Donald Trump rioters are 'terrorists' – not calling them out is a slap in the face for BLM
Donald Trump rioters stunned the world as they invaded the Capitol building this week. But for Black Lives Matter activist Aniyah Vines, the scenes were difficult to witness.
The 20-year-old tragically lost her cousin Delrawn Smalls in 2016 after he was killed by off-duty policeman, Wayne Isaacs, in New York, during a road rage encounter. The officer was initially charged with second-degree murder and first-degree manslaughter. But he was acquitted on all charges and is still employed by the NYPD to this day.
Heartbroken, Howard University student Aniyah started campaigning for the Black Lives Matter movement.
The epitome of white privilege
After watching violent Donald Trump rioters smash windows and wave confederate flags at Capitol Hill, she accurately describes the riot as a "terrorist attack". "It's the epitome of white privilege," she tells me – and Aniyah is correct. What would have happened if the attempted coup had been staged by people colour?
Remembering how protestors were treated during the BLM marches last year, Aniyah tells me: "There were major differences regarding how people were dealt with while trying to overtake a federal building versus protesting on behalf of black people that were murdered."
She points out that there was little to no force used on Trump's far-right supporters when they broke into the Capitol. However, when people were participating in the Black Lives Matter protests, they were met with pepper spray, rubber bullets, tasers, teargas, dogs, and "indescribable force".
"The media is trying to put this summer's peaceful protests and this ridiculous coup in the same category, but it is not," Aniyah continues. "For those who chose to look the other way in 2020, the terrorist attack on the capital shows who America truly protects and serves."
An assault on democracy
When news broke of George Floyd's murder last year, Aniyah "felt like I had lost another family member." She tells me: "I knew I had to take to the streets.
"What stood out was that many people didn't know each other before this summer, but the desire to fight against the injustice within our nation has brought countless people together. We will be bonded forever."
But after watching the horrific scenes at Capital Hill, Aniyah knows the fight is far from over. Not only was it a clear assault on democracy, but it once again exposed America as a deeply divided nation.
Donald Trump rioters are not protestors
Aniyah also takes umbrage with those who are calling the Donald Trump supporters "protestors" instead of "terrorists". She describes it as a "slap in the face" to those who have continued to demand justice for black and brown communities.
This was something that President-elect himself, Joe Biden, commented on in his remarks from Delaware during the riots. He said: "They weren’t protesters – don’t dare call them protesters. They were a riotous mob. Insurrectionists. Domestic terrorists. It’s that basic. It’s that simple."
For activists like Aniyah, the events are not indicative of the current state of America, rather, they simply expose a country that has "been this way since the founding fathers".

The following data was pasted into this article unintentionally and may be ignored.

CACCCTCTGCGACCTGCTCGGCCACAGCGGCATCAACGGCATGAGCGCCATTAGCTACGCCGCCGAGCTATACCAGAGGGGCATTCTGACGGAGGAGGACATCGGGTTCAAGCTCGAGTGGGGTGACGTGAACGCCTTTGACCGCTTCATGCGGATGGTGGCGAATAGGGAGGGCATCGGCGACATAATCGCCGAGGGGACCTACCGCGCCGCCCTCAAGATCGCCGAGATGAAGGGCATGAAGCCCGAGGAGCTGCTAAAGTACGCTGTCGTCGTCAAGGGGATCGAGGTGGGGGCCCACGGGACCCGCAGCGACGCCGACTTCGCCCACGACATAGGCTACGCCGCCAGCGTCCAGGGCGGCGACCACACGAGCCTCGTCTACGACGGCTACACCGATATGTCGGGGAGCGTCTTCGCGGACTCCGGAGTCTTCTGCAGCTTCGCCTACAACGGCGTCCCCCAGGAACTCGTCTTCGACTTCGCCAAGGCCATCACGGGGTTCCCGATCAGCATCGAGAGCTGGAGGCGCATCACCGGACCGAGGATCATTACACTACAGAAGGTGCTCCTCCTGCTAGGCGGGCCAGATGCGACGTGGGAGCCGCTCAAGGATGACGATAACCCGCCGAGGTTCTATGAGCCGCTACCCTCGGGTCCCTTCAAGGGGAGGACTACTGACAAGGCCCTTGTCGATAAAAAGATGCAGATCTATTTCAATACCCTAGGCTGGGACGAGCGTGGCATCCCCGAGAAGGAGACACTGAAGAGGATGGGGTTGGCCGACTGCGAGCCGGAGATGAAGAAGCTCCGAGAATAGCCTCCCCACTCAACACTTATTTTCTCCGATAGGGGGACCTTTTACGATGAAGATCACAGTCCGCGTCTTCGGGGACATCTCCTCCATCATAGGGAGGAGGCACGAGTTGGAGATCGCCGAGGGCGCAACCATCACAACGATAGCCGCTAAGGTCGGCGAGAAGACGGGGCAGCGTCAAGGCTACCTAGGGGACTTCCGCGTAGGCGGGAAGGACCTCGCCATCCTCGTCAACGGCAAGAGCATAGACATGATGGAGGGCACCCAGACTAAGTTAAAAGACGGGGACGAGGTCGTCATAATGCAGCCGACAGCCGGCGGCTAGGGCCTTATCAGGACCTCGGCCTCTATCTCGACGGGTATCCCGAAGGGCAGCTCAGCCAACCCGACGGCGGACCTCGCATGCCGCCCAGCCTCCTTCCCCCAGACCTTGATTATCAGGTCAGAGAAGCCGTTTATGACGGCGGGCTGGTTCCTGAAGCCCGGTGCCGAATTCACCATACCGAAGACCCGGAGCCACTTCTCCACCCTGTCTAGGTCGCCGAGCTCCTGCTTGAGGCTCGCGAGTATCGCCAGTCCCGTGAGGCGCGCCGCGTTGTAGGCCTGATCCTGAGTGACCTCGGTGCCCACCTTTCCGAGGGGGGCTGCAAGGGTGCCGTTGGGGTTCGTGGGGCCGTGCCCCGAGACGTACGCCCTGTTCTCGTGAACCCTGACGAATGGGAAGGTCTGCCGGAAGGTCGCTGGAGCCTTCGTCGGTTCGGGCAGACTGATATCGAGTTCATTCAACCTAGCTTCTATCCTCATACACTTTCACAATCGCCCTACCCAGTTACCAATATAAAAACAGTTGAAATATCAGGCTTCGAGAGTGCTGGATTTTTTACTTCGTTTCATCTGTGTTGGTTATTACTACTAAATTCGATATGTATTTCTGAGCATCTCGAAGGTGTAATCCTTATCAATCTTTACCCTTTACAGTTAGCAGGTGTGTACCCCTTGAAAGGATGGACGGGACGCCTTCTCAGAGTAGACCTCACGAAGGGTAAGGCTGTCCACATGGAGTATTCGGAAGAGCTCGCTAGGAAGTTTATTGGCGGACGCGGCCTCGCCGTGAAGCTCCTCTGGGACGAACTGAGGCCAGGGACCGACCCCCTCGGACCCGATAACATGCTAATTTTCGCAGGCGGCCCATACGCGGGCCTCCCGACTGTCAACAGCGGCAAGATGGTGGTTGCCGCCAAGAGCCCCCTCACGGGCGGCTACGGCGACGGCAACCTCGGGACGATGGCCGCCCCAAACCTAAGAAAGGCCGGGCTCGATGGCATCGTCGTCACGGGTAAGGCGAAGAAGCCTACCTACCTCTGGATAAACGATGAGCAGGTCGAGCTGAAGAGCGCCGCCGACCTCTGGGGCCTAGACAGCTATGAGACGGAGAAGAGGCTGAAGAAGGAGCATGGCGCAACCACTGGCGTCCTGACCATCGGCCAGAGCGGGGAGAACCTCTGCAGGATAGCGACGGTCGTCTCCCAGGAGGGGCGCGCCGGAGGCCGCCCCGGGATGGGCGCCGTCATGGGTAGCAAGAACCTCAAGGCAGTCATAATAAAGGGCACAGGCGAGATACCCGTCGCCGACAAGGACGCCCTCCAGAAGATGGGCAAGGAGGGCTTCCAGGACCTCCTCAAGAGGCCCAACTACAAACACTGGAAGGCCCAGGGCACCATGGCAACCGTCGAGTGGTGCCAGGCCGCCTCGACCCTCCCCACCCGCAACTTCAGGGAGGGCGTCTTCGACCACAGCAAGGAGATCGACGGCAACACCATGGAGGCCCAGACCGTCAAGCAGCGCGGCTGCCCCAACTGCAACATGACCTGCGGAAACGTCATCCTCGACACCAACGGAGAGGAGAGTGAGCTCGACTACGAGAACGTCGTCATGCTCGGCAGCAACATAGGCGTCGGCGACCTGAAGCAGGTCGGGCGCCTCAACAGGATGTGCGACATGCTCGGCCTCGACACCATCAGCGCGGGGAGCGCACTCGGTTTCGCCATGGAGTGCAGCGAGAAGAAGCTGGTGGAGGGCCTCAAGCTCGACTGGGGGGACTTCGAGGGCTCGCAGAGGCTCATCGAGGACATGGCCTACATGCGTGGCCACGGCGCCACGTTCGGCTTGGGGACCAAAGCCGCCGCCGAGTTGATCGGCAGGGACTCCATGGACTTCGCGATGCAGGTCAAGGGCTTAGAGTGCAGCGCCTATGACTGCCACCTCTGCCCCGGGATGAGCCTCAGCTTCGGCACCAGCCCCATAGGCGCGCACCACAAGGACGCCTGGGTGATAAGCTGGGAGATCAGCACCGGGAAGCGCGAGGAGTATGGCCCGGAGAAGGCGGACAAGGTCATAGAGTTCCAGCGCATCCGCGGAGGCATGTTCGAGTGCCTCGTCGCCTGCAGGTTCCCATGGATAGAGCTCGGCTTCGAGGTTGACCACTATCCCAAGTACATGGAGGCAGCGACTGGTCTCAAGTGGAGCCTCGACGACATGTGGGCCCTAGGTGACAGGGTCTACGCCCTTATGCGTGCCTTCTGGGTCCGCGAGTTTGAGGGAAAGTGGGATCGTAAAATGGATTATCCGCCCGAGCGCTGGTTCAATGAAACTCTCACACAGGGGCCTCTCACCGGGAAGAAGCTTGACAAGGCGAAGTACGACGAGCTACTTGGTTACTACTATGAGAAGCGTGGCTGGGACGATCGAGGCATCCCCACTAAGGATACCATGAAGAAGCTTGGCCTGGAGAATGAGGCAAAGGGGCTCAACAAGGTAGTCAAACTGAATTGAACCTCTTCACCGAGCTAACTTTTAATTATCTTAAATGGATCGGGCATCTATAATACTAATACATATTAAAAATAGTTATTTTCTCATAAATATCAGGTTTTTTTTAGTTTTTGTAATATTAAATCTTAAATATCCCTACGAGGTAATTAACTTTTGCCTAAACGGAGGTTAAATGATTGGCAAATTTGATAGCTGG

She tells me: "It only broadcasted a fact that we have known forever. It is not the action of the citizen that will be deemed as criminal. It's the race of the citizen that will be deemed as criminal."
A moment of hope
But despite the anger she felt this week, Aniyah also experienced a moment of hope. On Tuesday, she travelled to Georgia to support the Senate runoff election. It resulted in the projected election of Raphael Warnock, who will be the first African-American to represent the state in the US Senate.
"To me, being a true activist means being able to assess what is needed to better the black and brown community," she tells me. "At that moment, it was to drive ten hours to Georgia, and help secure these Senate positions – so that’s what I did!"
It was "phenomenal", she continues, detailing her work at the voting polls, and the speeches she delivered at the rallies. Aniyah even got to personally meet the senator-elect.
"It was such an important moment in history," she continues. "We have already come out in record numbers for the presidential election. But I knew we needed all hands on deck to bring the voters out again."
The BLM movement continues
Aniyah's efforts to uplift the brown and black communities of America is only just beginning, however. Last year, she founded The Live Movement – a Historically Black Colleges and Universities (HBCU) coalition that advocates on behalf of black education.
The student successfully staged a sit-in in front of the US department of education. This bravely involved her and her team sleeping outside the building for eight consecutive days. The need and importance of such protests cannot be overestimated.
She concludes: "For us to achieve true freedom, we must be given opportunities. Opportunities that would otherwise be denied because of our race and socioeconomic standing. We need the opportunity to acquire jobs that give us salaries above the poverty line. We also need education that has not been whitewashed."
"But to start off gently, we must stop being murdered by law enforcement because of the colour of our skin."